Scottish Turn Whiskey Waste into Butanol

Joanna Schroeder

Did you know that the Scottish have a $6.2 billion a year whiskey habit? I didn’t until I came across an article in the Guardian about how researchers in Edinburgh Napier University are researching turning whiskey waste into butanol. During the whiskey distillation process, two main waste products are created – pot ale, a liquid, as well as draff, which are the remains of grains used when distilling the alcohol. These are now being turned into biofuel.

Unlike ethanol, researchers are finding that butanol gives 30 percent more power output than ethanol and can be used in conventional vehicles without engine modifications. They also like the fact that no “food” products are used in the creation – only waste and say that the process is more environmentally sustainable than other forms of ethanol production.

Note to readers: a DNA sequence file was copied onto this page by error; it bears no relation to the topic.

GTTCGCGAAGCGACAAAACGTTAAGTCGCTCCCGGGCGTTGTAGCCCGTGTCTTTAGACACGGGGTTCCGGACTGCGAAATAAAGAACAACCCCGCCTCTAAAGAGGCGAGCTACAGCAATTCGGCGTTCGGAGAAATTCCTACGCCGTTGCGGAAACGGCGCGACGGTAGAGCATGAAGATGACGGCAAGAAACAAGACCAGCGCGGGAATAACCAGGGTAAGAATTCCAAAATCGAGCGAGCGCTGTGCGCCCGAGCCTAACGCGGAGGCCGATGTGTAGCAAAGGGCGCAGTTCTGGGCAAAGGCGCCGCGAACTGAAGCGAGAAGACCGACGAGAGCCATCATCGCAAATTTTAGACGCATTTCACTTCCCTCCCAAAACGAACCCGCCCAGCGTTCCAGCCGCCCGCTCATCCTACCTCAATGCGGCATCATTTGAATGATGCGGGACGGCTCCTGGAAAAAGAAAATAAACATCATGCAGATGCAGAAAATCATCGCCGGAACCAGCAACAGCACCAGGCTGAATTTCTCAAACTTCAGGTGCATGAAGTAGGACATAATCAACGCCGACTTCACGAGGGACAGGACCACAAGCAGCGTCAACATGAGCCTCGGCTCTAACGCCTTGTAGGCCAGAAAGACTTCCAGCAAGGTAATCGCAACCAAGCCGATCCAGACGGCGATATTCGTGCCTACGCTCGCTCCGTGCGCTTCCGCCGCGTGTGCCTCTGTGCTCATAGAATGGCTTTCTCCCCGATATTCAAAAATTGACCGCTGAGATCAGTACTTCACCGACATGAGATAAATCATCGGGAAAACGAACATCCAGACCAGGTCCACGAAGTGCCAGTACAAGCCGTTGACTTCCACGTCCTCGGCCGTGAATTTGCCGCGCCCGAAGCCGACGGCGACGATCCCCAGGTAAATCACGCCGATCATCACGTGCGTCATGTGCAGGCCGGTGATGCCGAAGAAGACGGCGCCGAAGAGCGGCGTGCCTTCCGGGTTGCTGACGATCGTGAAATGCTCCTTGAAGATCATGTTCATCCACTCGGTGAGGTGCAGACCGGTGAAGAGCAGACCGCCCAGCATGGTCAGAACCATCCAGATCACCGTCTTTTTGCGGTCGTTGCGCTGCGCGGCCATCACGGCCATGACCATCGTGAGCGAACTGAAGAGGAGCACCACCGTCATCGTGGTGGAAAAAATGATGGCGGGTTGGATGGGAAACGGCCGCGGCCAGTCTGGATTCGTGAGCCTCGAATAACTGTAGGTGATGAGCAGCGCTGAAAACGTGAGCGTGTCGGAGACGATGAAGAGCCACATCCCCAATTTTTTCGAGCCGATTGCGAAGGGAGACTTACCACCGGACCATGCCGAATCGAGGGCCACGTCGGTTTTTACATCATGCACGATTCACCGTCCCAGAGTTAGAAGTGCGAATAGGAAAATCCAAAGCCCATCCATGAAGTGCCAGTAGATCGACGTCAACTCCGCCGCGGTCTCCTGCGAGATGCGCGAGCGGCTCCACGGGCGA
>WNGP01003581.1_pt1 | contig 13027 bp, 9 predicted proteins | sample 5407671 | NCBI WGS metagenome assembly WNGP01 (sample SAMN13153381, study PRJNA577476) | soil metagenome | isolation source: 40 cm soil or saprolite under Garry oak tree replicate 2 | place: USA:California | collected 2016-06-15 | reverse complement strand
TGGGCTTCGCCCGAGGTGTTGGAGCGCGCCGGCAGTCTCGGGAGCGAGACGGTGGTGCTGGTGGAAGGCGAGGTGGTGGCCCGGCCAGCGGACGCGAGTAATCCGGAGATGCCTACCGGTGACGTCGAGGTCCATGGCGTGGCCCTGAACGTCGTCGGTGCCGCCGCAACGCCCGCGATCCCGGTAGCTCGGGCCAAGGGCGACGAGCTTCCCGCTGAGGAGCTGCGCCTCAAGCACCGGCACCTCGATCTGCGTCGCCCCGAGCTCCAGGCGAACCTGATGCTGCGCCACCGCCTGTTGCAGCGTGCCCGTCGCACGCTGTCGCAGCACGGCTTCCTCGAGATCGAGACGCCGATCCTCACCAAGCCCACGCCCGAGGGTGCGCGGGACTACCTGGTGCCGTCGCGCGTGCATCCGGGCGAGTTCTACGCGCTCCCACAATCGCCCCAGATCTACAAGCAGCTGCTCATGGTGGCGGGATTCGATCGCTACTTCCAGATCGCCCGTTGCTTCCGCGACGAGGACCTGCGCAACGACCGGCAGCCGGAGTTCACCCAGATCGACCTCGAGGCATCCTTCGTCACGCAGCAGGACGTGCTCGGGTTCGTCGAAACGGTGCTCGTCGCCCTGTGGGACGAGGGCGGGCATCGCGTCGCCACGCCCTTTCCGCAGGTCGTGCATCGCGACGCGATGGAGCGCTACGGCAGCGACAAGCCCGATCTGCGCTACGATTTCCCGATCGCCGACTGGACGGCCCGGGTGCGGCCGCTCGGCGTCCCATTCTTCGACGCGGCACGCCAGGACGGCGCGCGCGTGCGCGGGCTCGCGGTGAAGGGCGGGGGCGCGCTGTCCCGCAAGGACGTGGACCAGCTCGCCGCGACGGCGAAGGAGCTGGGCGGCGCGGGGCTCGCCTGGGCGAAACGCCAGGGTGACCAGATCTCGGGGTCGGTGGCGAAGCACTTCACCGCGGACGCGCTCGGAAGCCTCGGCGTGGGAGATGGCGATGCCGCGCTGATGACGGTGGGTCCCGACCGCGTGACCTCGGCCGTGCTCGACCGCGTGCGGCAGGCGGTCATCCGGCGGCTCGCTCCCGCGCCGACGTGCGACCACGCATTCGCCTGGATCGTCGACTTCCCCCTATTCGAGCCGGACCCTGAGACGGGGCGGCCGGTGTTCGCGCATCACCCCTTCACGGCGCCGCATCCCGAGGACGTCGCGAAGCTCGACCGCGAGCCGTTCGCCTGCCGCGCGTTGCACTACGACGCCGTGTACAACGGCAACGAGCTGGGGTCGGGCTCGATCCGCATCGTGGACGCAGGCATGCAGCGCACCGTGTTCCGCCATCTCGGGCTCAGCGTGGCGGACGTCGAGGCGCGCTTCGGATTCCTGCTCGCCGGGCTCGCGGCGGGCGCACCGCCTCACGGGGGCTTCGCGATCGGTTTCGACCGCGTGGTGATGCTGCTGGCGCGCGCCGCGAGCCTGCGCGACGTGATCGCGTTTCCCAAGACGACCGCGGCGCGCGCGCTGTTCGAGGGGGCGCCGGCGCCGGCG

The European Union has set a goal that biofuels should account for 10 percent of all fuel sales by 2010 but this regulation has been under fire recently as concerns have continued to surface over using grains for biofuels in addition to land use and soil sustainability issues. In fact, England has actually scaled back on their biofuels goals and other countries are considering following suit unless they determine that other feedstocks will be more sustainable.

Regardless, turning alcohol waste into biofuels is not a new concept – Coors has been doing this in one of their breweries in Colorado for several years. Well, I can’t help but wonder if a new drinking saying will be. “I drink so that I can drive on biofuels.”

biofuels, Ethanol